Although I often make skin-on oven fries, I sometimes cook chips or fries straight from the freezer and with the addition of some extra oil and a longer cooking time, they come out super crispy and nice. And it saves me cutting a lot of potatoes. I also don’t have a fryer so I’m not even remotely aiming for the perfect fries until I have one in my possession.
The chicken (a small one, I find them juicier) I spatchcocked before cooking, as it both cuts down on cooking time, but it also makes it easier to carve afterwards and gives you a bit more control while cooking as it’s easier to cook it evenly. Before cooking I smothered it with a homemade (very easy to throw together) herb butter and seasoned it well.
Roast chicken, chips and salad with homemade mayonnaise, serves 2
1 small chicken, spatchcocked and trimmed (I cut off excess skin and fat), rinsed and patted dry
50 g softened butter
lemon zest from half a lemon
2 tsp of chopped herbs such as parsley, thyme and rosemary (dried works too)
salt and pepper
2 servings frozen readymade fries
1-2 tbsp mild olive oil
salt and pepper
1 egg yolk, at room temperature
1/2 tsp white wine vinegar
1/2 tsp dijon mustard
125-175 ml neutral oil (such as sunflower, groundnut, warm-pressed rapeseed oil or vegetable oil)
1/2 lemon, juice only
table salt and pepper
a nice green salad
Pre-heat the oven to 200C. Mix the herbs, lemon zest and salt and pepper with the butter in a small bowl.
Place the chicken on a cutting board and make incisions in the skin at the top of the breasts with a small knife. Run your finger underneath the skin to create a pocket over the breasts. Fill these pockets with some of the herb butter, patting it down so it’s flat and covers the breasts. Make small incisions on each leg and cover with butter. Smother the rest of the butter all over the chicken with your hands. Wash hands and season well. Roast the chicken until golden brown and juices runs clear. The cooking time depends on the size of your chicken and your oven, but somewhere between 30-50 minutes.
Add the fries to a roasting tin. Drizzle with oil and season. Stir well with a spoon or spatula so that the fries are evenly coated with oil. Cook at the same time as the chicken until golden brown and crispy. They will cook faster than the chicken, 15-20 minutes, so either put them in later or take them out when ready and re-heat before serving.
Either make the mayonnaise beforehand and cover it or make it while the chicken is roasting. Add the egg yolk, vinegar and mustard to a mixing bowl. Beat to combine with a whisk. Slowly slowly add the oil drop by drop to start with while whisking. Once the sauce is getting thicker, add the oil in a steady trickle instead, while whisking continuously. Add a little lemon juice to loosen if it feels too thick. Season with table salt and pepper and the lemon until you have a delicious mayonnaise.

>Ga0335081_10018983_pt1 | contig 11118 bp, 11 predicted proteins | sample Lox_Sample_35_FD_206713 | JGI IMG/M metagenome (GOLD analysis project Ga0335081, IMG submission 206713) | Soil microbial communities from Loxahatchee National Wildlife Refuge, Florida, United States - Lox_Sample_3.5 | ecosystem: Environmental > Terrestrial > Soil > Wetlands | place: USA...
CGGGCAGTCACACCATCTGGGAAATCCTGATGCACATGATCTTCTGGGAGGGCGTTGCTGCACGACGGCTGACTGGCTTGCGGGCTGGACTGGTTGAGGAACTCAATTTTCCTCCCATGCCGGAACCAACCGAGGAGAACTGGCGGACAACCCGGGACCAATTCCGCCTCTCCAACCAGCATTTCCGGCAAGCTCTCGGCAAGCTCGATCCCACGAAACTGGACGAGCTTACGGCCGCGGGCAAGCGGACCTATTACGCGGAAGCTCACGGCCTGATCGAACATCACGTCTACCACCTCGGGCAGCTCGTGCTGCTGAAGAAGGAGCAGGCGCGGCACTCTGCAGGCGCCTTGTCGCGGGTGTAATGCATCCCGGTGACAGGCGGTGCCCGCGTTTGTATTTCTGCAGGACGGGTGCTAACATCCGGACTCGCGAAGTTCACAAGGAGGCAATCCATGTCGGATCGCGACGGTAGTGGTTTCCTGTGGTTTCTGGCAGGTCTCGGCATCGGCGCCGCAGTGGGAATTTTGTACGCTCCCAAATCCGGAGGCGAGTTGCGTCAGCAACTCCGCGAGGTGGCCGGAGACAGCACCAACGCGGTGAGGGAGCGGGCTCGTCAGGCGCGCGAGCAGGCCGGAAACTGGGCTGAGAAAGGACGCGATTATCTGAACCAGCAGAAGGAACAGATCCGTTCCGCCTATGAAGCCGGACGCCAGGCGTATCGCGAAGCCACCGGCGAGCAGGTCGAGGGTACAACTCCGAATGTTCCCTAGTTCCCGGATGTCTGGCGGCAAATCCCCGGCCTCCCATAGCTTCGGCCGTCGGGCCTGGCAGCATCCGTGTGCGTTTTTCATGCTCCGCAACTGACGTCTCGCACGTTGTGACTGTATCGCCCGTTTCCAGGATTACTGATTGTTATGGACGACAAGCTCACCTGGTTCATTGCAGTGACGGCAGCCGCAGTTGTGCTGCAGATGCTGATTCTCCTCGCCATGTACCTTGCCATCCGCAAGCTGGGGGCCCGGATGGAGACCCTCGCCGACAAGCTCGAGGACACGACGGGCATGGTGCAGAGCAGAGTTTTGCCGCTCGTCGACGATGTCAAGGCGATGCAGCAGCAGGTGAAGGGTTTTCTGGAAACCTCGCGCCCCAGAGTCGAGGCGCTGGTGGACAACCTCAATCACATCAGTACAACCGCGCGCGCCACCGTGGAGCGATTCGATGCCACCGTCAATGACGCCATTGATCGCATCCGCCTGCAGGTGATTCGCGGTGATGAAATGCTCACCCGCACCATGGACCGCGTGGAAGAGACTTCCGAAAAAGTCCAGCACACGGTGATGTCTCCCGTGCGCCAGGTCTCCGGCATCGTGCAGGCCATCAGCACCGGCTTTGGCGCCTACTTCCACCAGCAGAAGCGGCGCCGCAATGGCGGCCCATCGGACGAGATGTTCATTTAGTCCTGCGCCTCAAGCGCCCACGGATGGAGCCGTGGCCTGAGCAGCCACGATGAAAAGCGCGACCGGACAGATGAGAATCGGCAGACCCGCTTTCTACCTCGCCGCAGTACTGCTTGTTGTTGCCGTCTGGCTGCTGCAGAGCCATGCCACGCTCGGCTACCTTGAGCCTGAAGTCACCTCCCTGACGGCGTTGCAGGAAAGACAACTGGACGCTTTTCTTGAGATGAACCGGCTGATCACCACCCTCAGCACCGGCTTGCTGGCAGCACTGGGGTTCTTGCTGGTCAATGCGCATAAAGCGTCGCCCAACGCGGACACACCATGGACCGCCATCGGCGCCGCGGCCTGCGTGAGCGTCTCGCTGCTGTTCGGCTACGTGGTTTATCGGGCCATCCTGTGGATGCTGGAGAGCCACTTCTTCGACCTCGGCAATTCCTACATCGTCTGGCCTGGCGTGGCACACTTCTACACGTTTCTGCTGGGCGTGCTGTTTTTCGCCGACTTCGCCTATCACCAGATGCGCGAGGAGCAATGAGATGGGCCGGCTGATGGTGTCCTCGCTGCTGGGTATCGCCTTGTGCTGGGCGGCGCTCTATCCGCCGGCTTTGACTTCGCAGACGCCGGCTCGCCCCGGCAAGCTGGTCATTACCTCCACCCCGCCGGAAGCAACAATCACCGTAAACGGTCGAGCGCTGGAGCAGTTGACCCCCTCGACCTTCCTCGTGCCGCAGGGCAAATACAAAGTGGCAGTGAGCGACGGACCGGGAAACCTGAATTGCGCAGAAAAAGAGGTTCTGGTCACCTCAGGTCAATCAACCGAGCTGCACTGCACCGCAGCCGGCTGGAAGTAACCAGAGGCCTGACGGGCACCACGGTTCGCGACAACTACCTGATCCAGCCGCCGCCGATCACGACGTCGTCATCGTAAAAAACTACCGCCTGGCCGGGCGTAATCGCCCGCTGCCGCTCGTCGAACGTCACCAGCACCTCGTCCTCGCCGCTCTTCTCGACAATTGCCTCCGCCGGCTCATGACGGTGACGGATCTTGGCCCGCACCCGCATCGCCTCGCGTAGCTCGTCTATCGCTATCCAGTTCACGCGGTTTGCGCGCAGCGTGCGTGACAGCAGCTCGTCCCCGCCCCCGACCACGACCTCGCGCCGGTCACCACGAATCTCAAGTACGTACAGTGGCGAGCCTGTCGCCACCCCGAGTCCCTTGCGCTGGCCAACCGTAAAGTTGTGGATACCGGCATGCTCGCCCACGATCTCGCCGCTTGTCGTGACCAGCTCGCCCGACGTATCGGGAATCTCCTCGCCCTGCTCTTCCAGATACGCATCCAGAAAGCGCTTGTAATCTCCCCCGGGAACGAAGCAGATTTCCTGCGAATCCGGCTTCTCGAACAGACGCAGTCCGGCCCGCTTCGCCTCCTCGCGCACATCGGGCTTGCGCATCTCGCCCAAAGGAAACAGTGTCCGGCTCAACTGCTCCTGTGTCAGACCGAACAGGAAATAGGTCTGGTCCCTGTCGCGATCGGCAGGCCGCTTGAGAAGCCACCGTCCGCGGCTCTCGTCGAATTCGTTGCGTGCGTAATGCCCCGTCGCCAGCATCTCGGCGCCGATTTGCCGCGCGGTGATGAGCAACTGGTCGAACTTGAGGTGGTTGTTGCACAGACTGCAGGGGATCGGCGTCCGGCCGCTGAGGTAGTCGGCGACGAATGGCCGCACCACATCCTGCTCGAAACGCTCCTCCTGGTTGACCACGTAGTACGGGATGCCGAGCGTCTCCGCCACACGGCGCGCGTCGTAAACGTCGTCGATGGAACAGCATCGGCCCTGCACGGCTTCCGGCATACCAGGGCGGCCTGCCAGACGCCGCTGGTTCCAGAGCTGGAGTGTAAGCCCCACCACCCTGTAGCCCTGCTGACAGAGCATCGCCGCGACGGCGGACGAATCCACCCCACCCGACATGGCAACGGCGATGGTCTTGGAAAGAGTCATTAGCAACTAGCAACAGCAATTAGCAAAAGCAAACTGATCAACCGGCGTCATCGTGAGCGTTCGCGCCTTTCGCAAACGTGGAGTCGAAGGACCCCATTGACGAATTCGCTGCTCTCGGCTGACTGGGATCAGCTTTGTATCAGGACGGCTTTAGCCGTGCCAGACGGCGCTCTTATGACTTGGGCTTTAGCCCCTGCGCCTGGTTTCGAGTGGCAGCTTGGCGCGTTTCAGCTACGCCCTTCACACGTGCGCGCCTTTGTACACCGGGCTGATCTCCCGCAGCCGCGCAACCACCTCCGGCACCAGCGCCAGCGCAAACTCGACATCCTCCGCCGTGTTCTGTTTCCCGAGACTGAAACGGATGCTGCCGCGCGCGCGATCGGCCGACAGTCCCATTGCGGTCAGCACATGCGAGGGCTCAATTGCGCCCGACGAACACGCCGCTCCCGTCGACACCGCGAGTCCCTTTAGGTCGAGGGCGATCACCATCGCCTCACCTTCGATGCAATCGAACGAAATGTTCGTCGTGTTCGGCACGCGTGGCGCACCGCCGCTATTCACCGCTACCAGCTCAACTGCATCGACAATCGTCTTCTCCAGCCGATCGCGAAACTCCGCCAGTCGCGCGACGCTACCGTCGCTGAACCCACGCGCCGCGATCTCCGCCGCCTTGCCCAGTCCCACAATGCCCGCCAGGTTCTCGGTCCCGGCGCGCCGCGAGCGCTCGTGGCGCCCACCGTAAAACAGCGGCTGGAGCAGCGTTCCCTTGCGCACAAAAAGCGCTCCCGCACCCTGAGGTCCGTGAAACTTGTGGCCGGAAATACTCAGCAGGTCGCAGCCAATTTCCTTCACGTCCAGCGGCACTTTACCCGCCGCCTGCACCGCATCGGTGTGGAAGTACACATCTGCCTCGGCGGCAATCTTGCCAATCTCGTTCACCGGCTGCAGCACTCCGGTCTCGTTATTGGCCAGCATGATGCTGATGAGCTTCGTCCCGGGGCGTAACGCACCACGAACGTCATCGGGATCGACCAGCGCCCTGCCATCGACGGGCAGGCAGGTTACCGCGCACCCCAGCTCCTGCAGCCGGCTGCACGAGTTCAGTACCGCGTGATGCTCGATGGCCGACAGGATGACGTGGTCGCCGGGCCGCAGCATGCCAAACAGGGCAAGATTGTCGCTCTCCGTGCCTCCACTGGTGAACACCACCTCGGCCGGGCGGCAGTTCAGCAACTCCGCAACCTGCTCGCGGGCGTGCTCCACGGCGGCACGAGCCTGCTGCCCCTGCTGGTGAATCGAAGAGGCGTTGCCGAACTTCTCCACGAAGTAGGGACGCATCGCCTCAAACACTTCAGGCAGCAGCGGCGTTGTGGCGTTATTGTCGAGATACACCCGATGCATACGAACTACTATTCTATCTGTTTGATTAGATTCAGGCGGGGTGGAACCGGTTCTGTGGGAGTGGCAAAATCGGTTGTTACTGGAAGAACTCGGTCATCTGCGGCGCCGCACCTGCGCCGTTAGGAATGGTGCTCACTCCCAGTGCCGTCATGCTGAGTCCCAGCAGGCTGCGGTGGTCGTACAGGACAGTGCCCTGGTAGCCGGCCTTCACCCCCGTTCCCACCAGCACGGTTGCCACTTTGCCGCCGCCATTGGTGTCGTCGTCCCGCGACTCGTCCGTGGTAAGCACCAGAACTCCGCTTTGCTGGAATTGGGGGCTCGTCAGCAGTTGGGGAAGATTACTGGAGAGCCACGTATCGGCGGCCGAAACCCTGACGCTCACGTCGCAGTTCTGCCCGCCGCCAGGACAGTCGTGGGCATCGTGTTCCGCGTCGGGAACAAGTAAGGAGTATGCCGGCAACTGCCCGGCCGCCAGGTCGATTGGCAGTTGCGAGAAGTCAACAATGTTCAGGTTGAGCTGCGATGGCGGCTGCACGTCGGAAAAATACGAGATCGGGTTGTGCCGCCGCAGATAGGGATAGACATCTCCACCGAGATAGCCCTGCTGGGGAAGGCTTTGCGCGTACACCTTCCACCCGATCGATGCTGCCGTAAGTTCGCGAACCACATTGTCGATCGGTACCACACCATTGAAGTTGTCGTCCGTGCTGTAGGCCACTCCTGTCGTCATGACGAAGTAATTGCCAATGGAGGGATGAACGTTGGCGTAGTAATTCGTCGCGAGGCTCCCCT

Once cooked let the chicken rest for 5 minutes on a warm (not hot plate) and a piece of tin foil loosely covering it. (You want the steam to be able to escape so that the chicken skin stays crispy). Don’t wrap the chicken, approach it more like a roof.
Cut the chicken into smaller pieces and serve with the fries, homemade mayonnaise and salad.
I have made so many versions of this starter over the years but this is how I like it best. It’s super easy, just an assembly job really, but oh, so delicious!
We all know burrata is delicious. Especially paired with tomatoes. And basil. But take it one step further and substitute the fresh basil (although I use some for garnish) with fresh (this is important, it has to be fresh pesto, either store-bought – you find it by the fresh pasta and sauces – or homemade) pesto. It has more flavour, more texture and makes it feel more like a proper dish than just tomatoes and burrata together.
Although this is pretty much the only building blocks, I share a few tricks in the below recipe to elevate these flavours as much as possible.
But I also recommend bread of some kind. Either a crusty baguette or a chewy ciabatta or sourdough, or of course, crisp crostini.
Burrata with tomatoes, pesto and olive oil, serves 2
125 g burrata, removed from the fridge an hour before serving
100 g cherry tomatoes, rinsed and halved
2-3 tsp fresh pesto
a good quality extra virgin olive oil
sea salt (I like Maldon) and black pepper
a wedge of lemon
Place the burrata in a shallow bowl or on a platter. Arrange the tomatoes around it. Add salt and pepper. Add the pesto to a little bowl and add a tbsp or so of olive oil to loosen it so you can drizzle it. Stir with a teaspoon and drizzle the pesto oil mixture over the burrata and tomatoes. Squeeze over lemon juice. Decorate with basil leaves. Add a little more salt and pepper. And just before bringing it to the table, drizzle with more of the olive oil. Serve with bread or crostini.